Nightcrawlers is worth seeing as a grimly humorous tale about local TV news and its audience. Director-writer Dan Gilroy takes it to the extreme: Petty criminal Louis Bloom (Jake Gyllenhaal) stumbles onto the business of supplying footage of violence to Los Angeles TV stations as the main fodder for local news programs. The camera crews are independent businesses tuned to police radio who race one another to accident and violent crime scenes hoping to obtain video of gore and blood, the more the better, with a premium on the graphic. They sell the video to TV managers in charge of news programming.
In Nightcrawler, everyone with any intelligence is a veteran cynic: TV people know that their viewers, like many fans of auto racing, most want to see blood–victims of car accidents, home invasions, industrial accidents, fires, and so on. Ratings depend on how much blood you can show: “If it bleeds, it leads.” Bloom, a formidable autodidact from searching the Internet on all kinds of topics and a natural ruthless businessman, eventually begins to create violent scenes by manipulation, covertly arranging to bring criminals and police together in instances where shootings are inevitable and filming the scenes. He becomes a sort of director and stage manager of bloody videos he instigates, a logical outcome for Dan Gilroy in his skewering of the “news” media. Bloom has the advantage over his fellow cynics in being sociopathic–he has no empathy for the bleeding and moaning victims at the scenes of violence; they mean nothing to him; Patricia Highsmith would approve of Bloom as authentic Homo sapiens. Gyllenhaal’s fine performance is matched by Rene Russo as the pitiless and cynical as well as vulnerable Nina, manager of the News programs on a large Los Angeles station. Nightcrawlers is a latter day version of Network: there is more violence and less charm but the humor is largely the same. Gilroy writes fine dialog. The acting and the filming are excellent. There is a story here. And some healthy ridiculing laughter. No redemption, though.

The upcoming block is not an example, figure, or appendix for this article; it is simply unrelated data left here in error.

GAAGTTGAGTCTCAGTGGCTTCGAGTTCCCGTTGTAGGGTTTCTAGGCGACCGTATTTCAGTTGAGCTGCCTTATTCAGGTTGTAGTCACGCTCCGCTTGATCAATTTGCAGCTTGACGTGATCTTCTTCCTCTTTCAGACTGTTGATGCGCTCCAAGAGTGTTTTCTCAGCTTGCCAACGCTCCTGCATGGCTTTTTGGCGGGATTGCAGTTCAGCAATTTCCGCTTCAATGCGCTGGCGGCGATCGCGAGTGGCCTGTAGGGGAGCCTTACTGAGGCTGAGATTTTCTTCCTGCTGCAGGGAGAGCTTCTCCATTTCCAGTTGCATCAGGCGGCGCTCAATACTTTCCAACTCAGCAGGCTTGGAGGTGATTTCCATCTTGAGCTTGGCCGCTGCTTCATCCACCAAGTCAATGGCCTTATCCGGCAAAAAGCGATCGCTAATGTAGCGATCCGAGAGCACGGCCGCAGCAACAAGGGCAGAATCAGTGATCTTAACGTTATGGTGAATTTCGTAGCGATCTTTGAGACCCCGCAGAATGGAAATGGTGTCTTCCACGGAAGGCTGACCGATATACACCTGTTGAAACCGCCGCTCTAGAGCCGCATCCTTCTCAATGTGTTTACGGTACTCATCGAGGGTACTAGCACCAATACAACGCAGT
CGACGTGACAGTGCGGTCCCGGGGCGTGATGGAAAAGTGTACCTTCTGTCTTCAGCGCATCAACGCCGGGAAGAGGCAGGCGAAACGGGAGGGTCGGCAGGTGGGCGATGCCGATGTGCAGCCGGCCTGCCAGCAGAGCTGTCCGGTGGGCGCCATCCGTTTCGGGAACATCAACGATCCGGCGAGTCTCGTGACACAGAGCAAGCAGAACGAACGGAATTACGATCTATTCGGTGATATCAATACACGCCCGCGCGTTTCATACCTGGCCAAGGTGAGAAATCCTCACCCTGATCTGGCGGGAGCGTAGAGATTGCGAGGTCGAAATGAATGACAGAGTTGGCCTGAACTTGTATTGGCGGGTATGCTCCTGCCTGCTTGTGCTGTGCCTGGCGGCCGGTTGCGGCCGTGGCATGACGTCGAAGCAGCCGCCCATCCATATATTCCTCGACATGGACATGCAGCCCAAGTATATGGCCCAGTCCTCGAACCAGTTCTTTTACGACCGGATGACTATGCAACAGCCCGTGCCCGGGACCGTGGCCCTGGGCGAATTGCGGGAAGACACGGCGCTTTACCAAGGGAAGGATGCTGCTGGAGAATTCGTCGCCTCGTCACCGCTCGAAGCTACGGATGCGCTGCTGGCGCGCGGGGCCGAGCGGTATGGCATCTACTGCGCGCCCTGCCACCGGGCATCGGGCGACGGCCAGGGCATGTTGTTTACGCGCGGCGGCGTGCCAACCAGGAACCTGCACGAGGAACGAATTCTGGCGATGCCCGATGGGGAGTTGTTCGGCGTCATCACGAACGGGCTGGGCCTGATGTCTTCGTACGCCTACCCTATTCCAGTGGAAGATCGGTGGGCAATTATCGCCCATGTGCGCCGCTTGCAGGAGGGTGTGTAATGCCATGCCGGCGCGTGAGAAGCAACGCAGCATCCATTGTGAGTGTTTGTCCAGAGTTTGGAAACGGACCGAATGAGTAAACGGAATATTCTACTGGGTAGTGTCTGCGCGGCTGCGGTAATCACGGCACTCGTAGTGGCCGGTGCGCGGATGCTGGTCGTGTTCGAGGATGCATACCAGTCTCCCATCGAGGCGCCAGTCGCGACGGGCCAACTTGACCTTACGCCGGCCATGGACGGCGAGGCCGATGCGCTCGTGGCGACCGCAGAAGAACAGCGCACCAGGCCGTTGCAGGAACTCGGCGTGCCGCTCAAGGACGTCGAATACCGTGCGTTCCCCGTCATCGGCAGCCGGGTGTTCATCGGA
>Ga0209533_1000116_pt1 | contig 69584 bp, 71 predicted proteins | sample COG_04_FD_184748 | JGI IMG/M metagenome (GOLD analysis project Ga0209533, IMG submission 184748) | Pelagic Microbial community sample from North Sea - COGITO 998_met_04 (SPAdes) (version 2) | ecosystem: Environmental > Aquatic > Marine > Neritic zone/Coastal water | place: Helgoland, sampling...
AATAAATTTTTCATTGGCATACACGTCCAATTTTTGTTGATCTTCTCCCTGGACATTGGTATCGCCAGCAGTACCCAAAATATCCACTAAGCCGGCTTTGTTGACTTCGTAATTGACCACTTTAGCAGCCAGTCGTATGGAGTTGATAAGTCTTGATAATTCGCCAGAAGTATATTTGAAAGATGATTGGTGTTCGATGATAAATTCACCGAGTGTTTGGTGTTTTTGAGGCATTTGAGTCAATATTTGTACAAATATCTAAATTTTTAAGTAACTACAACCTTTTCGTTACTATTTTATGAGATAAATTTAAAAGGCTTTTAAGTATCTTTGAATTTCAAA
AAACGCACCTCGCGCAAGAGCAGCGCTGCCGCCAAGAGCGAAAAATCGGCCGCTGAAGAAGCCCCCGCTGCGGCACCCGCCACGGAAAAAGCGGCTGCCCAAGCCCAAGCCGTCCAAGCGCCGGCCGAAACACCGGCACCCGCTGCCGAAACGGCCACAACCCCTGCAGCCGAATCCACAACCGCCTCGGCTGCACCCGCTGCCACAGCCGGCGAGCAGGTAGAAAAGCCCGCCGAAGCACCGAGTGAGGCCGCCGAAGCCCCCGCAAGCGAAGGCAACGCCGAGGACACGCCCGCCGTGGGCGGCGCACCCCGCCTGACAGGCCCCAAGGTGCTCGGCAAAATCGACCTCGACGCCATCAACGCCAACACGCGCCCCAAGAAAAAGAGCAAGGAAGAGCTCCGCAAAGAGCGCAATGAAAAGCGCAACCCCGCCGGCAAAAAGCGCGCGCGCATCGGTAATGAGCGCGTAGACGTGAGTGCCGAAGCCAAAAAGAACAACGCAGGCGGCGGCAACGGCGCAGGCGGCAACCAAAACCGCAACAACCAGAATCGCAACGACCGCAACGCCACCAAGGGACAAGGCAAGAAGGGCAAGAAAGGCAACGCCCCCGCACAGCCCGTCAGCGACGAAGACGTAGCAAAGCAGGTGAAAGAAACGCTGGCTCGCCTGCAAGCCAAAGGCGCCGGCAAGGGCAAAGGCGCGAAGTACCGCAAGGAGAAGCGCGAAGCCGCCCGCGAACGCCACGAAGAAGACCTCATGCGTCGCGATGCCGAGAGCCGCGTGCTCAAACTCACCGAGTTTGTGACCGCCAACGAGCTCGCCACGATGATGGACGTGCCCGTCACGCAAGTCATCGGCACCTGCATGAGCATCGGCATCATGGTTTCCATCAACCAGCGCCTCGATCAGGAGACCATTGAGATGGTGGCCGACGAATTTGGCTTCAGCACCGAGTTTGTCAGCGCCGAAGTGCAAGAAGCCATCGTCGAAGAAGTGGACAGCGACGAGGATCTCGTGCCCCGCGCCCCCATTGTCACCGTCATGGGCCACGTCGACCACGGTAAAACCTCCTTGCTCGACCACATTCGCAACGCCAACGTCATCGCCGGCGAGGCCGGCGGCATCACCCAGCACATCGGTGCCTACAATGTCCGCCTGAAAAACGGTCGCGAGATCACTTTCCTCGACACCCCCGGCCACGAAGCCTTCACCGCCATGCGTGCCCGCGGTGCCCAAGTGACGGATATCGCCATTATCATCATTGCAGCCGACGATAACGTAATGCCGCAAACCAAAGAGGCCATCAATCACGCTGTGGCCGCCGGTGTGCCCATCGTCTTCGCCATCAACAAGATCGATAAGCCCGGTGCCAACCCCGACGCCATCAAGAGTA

Fury, a World War Two movie about tank warfare, hasn’t missed many cliches of the platoon story. Wardaddy (Brad Pitt) is a veteran commander who has led his crew of the tank, “Fury,” through much combat toward the end of the war. Now they are in Europe in 1945 where they are assigned and perform a dangerous mission to block counterattacking Nazi forces. The horrors of combat are shown unflinchingly amidst mud, grime and the Fog of War. Much time is spent on the relationships of the crew to one another, and Fury is unlike many older war movies in its insistent attempt to delve the psychology of buddies under stress. A sort of hard-boiled touchy-feely movie.
Before I Go to Sleep is a bad movie. Implausible. Nicole Kidman performs well as a woman with a very odd case of amnesia (she can’t recall anything for longer than a day but she manages to move around her house and to drive the local roads as though such have become second nature to her), and she can’t rescue this bomb. Colin Firth mails in his part as Kidman’s husband (make that “husband”) and the few other actors struggle unsuccessfully against the silly storyline. The last scene is the definition of maudlin. You’ll leave the theater or turn away from your TV feeling that you’ve been had.